Unlike a chicken, buying a cow isn’t something you should take lightly. You'll need to look at the udders and teats, the paperwork, the cow's physical characteristics as well as any training and history.
Here are the four main questions you should be asking the seller. They aren’t in any particular order and, of course, there are several other things you should quiz the seller on.
Table of Contents
1. How Do The Udder and Teats Look?
The principal reason you are buying a dairy cow is to milk it, so checking it has a healthy udder, teats and quarters are paramount. An over-zealous calf can severely damage a teat, so be careful to check for any damage. You can ask how the owner has milked the cow and request to milk the cow yourself.
The anatomy of a teat leaves it susceptible to diseases, the most common of which is mastitis. Mastitis is an infection of the mammary glands and frequently occurs when an animal’s housing is not clean and dry. Muddy conditions are particularly conducive to mastitis, as is an abundance of flies, so check the animal’s surroundings carefully.
Experienced dairy buyers even go so far as to taste a cow’s milk. After all, the flavour can sometimes tell you if something is wrong.
2. Does The Seller Possess Adequate Paperwork?
Ask the seller for all the documentation they have on a cow’s health and diseases, such as brucellosis and bovine tuberculosis, as well as age and pregnancy history.
A veterinary report via blood test can reveal if a cow has calved. A cow can only produce milk immediately after giving birth, so buying a heifer (a cow that has not calved) would be impossible when it comes to obtaining milk from her.
Try to obtain proof of the cow’s age. Younger cows obviously have a longer productive life, yet older cows are more patient and docile. She’ll be used to milking and should be tolerant of new milkers.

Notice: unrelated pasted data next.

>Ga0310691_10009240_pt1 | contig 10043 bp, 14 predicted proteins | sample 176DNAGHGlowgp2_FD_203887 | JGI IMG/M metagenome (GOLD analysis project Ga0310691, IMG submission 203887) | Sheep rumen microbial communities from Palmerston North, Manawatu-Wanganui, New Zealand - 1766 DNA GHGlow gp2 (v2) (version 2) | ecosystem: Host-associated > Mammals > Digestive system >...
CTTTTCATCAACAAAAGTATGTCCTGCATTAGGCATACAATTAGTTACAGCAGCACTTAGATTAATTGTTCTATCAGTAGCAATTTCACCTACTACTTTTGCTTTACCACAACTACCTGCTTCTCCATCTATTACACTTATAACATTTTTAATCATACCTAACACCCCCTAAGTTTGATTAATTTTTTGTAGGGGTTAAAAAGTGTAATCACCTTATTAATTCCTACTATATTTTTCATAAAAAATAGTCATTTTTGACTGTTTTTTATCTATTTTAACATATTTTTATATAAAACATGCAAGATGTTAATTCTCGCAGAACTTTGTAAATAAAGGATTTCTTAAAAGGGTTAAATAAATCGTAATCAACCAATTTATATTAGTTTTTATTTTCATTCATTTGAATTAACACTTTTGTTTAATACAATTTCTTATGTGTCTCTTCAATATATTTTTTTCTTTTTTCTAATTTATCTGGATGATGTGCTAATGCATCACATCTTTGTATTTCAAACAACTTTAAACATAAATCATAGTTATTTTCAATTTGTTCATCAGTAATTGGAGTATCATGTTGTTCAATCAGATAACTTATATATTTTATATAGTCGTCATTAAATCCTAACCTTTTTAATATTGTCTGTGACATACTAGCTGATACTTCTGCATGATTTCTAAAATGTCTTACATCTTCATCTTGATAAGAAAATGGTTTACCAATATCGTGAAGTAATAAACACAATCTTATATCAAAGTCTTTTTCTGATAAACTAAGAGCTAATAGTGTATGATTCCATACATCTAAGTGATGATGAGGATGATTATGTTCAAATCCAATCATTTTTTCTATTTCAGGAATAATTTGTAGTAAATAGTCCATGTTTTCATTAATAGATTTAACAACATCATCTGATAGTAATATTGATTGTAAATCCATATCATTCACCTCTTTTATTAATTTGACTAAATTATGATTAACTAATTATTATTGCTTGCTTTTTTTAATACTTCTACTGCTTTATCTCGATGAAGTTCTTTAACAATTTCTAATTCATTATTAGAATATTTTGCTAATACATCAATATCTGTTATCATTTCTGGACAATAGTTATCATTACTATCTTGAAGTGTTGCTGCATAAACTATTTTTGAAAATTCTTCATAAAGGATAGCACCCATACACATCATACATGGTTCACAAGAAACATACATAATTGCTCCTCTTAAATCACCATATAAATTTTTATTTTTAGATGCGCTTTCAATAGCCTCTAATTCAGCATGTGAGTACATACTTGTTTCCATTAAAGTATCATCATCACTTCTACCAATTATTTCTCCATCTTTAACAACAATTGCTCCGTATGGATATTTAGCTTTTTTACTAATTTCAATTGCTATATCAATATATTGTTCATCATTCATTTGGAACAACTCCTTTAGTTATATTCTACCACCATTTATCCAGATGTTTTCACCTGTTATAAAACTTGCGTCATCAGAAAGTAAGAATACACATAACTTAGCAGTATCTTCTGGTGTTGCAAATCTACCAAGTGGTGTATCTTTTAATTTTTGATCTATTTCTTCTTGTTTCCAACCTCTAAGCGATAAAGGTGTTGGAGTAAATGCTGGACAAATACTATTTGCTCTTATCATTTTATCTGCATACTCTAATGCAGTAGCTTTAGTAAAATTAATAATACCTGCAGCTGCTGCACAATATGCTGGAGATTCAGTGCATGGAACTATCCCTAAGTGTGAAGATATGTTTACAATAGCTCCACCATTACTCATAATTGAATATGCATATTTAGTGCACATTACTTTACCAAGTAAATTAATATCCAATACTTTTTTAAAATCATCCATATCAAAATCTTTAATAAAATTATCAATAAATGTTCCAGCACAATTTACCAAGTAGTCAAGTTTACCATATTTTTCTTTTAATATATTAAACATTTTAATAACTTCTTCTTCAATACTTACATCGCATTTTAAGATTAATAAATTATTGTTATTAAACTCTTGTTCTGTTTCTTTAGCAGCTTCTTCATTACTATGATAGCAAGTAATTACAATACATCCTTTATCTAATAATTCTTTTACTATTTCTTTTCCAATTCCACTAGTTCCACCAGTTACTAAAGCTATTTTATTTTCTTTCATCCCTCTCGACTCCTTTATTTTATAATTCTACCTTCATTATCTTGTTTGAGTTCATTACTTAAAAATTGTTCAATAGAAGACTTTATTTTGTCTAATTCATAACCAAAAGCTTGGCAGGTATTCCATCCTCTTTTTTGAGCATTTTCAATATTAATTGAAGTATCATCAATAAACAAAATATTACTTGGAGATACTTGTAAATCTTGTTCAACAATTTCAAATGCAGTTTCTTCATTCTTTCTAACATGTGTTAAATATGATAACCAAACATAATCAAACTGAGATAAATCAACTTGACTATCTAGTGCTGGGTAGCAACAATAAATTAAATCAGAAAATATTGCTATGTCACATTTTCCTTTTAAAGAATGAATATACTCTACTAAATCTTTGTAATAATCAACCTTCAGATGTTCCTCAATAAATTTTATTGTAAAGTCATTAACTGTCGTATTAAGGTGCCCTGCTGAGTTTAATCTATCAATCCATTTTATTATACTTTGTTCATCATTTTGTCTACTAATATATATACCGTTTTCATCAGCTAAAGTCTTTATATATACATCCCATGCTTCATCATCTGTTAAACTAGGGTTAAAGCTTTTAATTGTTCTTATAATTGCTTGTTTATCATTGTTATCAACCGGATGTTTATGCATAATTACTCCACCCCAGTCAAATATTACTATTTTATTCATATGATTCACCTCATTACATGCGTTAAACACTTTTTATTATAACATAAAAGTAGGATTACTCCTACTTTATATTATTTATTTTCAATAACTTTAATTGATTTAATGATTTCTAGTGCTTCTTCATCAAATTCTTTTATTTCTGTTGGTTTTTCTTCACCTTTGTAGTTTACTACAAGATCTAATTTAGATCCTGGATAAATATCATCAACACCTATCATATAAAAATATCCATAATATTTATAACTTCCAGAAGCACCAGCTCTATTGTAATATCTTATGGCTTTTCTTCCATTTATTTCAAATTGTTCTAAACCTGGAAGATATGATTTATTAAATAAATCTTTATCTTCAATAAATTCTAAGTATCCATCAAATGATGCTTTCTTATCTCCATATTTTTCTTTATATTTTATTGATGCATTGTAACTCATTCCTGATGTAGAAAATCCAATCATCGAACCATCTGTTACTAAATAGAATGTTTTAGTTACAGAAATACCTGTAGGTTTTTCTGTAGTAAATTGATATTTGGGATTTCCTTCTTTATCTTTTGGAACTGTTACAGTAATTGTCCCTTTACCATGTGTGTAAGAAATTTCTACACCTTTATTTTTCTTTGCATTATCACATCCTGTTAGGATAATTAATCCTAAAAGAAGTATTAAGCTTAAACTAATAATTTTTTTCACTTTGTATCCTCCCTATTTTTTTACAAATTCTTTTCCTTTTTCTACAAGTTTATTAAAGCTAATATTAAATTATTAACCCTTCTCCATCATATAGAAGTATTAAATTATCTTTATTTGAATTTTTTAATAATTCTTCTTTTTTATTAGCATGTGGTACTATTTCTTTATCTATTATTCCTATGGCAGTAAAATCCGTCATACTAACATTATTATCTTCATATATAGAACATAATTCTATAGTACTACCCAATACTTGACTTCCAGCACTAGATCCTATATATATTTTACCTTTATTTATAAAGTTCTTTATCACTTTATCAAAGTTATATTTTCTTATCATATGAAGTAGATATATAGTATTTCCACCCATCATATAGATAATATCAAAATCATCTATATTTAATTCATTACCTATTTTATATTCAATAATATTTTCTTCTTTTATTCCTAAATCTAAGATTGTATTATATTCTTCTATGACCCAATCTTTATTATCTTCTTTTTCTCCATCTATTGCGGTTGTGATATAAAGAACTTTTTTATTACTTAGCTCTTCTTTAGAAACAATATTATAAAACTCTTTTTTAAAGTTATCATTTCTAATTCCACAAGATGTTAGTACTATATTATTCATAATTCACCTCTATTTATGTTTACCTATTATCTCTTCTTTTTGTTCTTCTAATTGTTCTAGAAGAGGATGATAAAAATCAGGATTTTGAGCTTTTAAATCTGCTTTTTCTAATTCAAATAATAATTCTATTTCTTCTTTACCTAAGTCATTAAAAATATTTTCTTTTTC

3. What is The Cow’s Training and History?
First time farmers typically buy cows that have some milking experience since it can be demanding to train a new cow to get milked daily. Ask the seller how they’ve gone about milking:
- Have they machine milked it or done it by hand?
- Is the cow used to being milked once or twice a day?
- How much milk can be expected from this cow?
Also ask if the owner has taught the animal to tolerate a rope or halter and if she has her head in a stanchion while being milked. These two factors will make your life considerably easier!
4. What Are The Animal’s Physical and Mental Characteristics?
Inspect the cow carefully. Is she standing placidly or fidgeting? You may notice she favours one foot over another when standing or walking due to hoof damage. Check for open wounds, general skin condition and cleanliness, especially the hooves and tail area.
When looking over her rump, ensure it is generous enough to provide straightforward calving.
Ask about her behavior if you plan on keeping her close to family pets or children, and if she’ll follow her owner. An animal reluctant to be herded can be a nightmare compared to one that simply waits at the fence for milking.
Lastly, ask what the animal has eaten, i.e. grass, hay, grain or specialized pellets. If this is not what the cow is used to, it will require time as ruminants need a change in diet to be gradual.